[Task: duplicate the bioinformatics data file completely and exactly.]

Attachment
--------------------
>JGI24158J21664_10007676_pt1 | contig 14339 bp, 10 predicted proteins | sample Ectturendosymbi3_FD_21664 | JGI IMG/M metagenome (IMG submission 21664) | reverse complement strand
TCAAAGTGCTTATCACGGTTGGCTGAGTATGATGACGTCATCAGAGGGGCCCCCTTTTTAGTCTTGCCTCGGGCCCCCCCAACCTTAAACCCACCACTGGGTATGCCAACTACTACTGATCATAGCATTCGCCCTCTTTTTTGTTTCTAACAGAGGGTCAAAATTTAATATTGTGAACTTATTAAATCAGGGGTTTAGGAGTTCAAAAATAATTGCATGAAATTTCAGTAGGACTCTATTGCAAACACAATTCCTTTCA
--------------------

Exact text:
>JGI24158J21664_10007676_pt1 | contig 14339 bp, 10 predicted proteins | sample Ectturendosymbi3_FD_21664 | JGI IMG/M metagenome (IMG submission 21664) | reverse complement strand
TCAAAGTGCTTATCACGGTTGGCTGAGTATGATGACGTCATCAGAGGGGCCCCCTTTTTAGTCTTGCCTCGGGCCCCCCCAACCTTAAACCCACCACTGGGTATGCCAACTACTACTGATCATAGCATTCGCCCTCTTTTTTGTTTCTAACAGAGGGTCAAAATTTAATATTGTGAACTTATTAAATCAGGGGTTTAGGAGTTCAAAAATAATTGCATGAAATTTCAGTAGGACTCTATTGCAAACACAATTCCTTTCA